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Passing the Bucks

Draft agreement offers Pictou Landing Band $3 million to put Boat Harbour lawsuit on ice

by Miles Howe

The Pictou mill has been dumping effluent waste into Boat Harbour for the past 45 years.
The Pictou mill has been dumping effluent waste into Boat Harbour for the past 45 years.

The provincial government has drafted an offer of $3 million to the Pictou Landing First Nation (PLFN) in return for the Band postponing their lawsuit against the province for at least two years, according to documents obtained by the Halifax Media Co-op. The draft offer stems from a 2010 PLFN lawsuit against the province of Nova Scotia, launched due to the province's failure to clean up Boat Harbour.

An estimated 1,000,000,000 litres of effluent from the Abercrombie Pulp and Paper Mill – currently owned by Northern Pulp -- have flowed into Boat Harbour, and the surrounding area since 1966, according to a 2009 King's College report, causing untold environmental and health damage. The area has described as “otherworldly” by Green Party leader Elizabeth May, for its ongoing pollution.

The draft “Capacity Building Agreement” between the province of Nova Scotia and the Pictou Landing Indian Band notes that the provincial government has agreed to pay $3 million dollars to the band, ostensibly for “Capacity Building” - not for the clean-up of Boat Harbour, and not for paying for the Band's steadily increasing legal fees. The document also notes that the money hinges on the band not attempting in any way to halt the on-going effluent dumping and preventing its members from doing the same. As noted:

Pictou Landing will not, and will take all reasonable actions to ensure that the Members do not, support or engage in any action that might frustrate, delay or stop the Operation, Northern, or its affiliates and the successors...”

The document states that the $3 million is not:

"...to be interpreted or construed as an admission or recognition by Nova Scotia or Canada or Northern of the existence or extent of any Rights, of any infringement of Rights by Nova Scotia, Canada, (or) Northern...in relation to Pictou's Landing's Rights.

A second internal band document obtained by HMC notes that the PLFN is “facing a financial crisis”, and that Indian and Northern Affairs Canada itself acknowledges that the Band is underfunded. The document notes that the PLFN's lawsuit cannot continue, due to lack of funding, and that there have been no outside offers of assistance to continue the legal battle. The $3 million is specifically not to be used to fund the lawsuit. The second document notes that:

...There is no funding available in the current budget to fund a law suit. INAC (Indian and Northern Affairs Canada) has refused to provide funding for the lawsuit. The Federal government has refused to take on the lawsuit using its own lawyers. Nova Scotia Legal Aid has refused to fund the lawsuit. Private lenders have refused to fund the lawsuit.”

If this capacity building agreement is accepted by the Band, $3 million will have bought their silence for the next 2 years, and dumping looks set to continue. If the agreement is rejected, according to the second document, the lawsuit has drained the Band's coffers, and unless a legal champion for the cause can be found, dumping looks like it will continue anyway.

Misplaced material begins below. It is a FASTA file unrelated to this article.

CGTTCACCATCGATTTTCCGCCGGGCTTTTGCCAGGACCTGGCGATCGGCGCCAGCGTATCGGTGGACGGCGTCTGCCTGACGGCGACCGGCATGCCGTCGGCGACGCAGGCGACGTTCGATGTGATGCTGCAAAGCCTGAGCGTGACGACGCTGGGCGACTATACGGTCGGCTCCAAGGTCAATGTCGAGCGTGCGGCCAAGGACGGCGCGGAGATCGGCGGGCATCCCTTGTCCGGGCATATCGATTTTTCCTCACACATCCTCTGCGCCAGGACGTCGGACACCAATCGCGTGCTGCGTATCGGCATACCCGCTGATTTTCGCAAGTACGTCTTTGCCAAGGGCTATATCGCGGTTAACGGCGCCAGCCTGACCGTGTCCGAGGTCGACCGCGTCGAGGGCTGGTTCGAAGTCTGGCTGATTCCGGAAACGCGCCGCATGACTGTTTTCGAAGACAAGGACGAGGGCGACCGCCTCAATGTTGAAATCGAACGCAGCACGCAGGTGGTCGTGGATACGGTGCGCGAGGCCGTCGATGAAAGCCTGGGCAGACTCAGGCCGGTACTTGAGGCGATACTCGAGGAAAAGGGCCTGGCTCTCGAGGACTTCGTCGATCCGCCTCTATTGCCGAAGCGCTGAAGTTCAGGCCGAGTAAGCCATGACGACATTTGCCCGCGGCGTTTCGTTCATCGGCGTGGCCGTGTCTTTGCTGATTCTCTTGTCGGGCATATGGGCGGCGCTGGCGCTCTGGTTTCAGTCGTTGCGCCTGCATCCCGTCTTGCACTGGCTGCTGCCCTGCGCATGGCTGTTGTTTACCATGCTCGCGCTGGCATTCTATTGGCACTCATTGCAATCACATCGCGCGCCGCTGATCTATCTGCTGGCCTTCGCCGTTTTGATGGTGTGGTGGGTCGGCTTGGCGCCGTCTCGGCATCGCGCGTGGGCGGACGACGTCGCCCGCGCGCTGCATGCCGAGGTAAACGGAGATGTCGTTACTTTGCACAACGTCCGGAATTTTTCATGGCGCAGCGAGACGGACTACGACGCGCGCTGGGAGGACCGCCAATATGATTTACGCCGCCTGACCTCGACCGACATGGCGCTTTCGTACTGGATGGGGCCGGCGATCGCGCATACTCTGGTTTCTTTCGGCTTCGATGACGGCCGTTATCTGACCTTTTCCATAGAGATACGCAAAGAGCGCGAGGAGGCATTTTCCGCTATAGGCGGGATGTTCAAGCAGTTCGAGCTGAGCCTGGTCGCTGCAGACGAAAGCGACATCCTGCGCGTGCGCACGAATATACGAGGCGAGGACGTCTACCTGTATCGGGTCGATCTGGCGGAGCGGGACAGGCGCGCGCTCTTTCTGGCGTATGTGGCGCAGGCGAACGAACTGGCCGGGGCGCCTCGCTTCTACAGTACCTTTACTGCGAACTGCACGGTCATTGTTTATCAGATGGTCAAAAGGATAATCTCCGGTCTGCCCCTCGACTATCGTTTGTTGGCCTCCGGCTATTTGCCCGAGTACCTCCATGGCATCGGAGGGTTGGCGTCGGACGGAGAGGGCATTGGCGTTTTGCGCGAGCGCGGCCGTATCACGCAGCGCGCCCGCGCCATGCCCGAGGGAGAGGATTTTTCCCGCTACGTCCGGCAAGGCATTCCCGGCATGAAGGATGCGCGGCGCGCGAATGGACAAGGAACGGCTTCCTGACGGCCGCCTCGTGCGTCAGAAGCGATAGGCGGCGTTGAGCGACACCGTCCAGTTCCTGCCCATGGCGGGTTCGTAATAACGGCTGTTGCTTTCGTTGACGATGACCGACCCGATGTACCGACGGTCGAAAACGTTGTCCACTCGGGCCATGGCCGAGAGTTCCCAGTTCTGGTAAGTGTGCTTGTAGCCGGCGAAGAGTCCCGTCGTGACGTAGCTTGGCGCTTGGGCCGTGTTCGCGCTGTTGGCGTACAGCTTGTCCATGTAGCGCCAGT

Such news rings dire for not only the PLFN, where the effects of living next door to a 45 year old, 140+ acre, effluent-dumping site, are the most pronounced, but also for the rest of Pictou County.

According to the Pictou County Health Authority's “Health Status Profile” of 2008, life expectancy is lower than in the rest of Nova Scotia. Fewer people now report 'excellent', or 'very good', health than in studies conducted in 2003 and 2005. Heart disease and diabetes are rising, and mortality rates due to respiratory diseases are higher than the rest of Nova Scotia. Pictou residents also have to contend with the emissions of a tire plant, a coal plant, and a now-defunct steel works, but it is the mill that bears the brunt of the locals' blame for the health and environmental issues the community struggles with.

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Topics: Environment
631 words


What kind of documents was it

What kind of documents was it that the media coop obtained?  The quotes from the documents read very sloppily.  Were these memos from a meeting or something?

Great job media coop!  Great job Miles!

This is pretty standard.

This is pretty standard. Check with any lawyer. Not so much a 'political' decision as a legal one.

Quotes WORK

Regardless of how sloppy or unprofessional a quote is.. ITS A QUOTE, that quote gave the article the flavour and some local colour. So what if it was disjointed, it was said with some passion and authenticity, in the heat of the moment. Let's not whitewash the news.. that end quote that was removed was classic. 


Don't worry

I removed the end quote, but we will examine the situation in Pictou County in a more in-depth, editorial-style, article which will be up in two days. There will be more classic quotes, including the zinger which no longer appears in this article. Not whitewashing, just taking it one issue at a time.

As for what kinds of documents were obtained, both were related to a $3 million "capacity building agreement", as was mentioned.


While it may delay the

While it may delay the lawsuit for a few years, perhaps it's best to try and resolve this in the meantime. Perhaps through mediation.

Chronicle Herald Plunders HMC Story.

Did you notice that the Chronicle Herald stole the story about the $3 million hush money, posted it as their own, and put a corporate media spin on it?

Yep, after Pal Bou, another HMC reporter, emailed Chronically Horrid editor Dan Leger, to alert him to the story, Leger went out, and through a reporter got a capacity building agreement of his own through his government connections.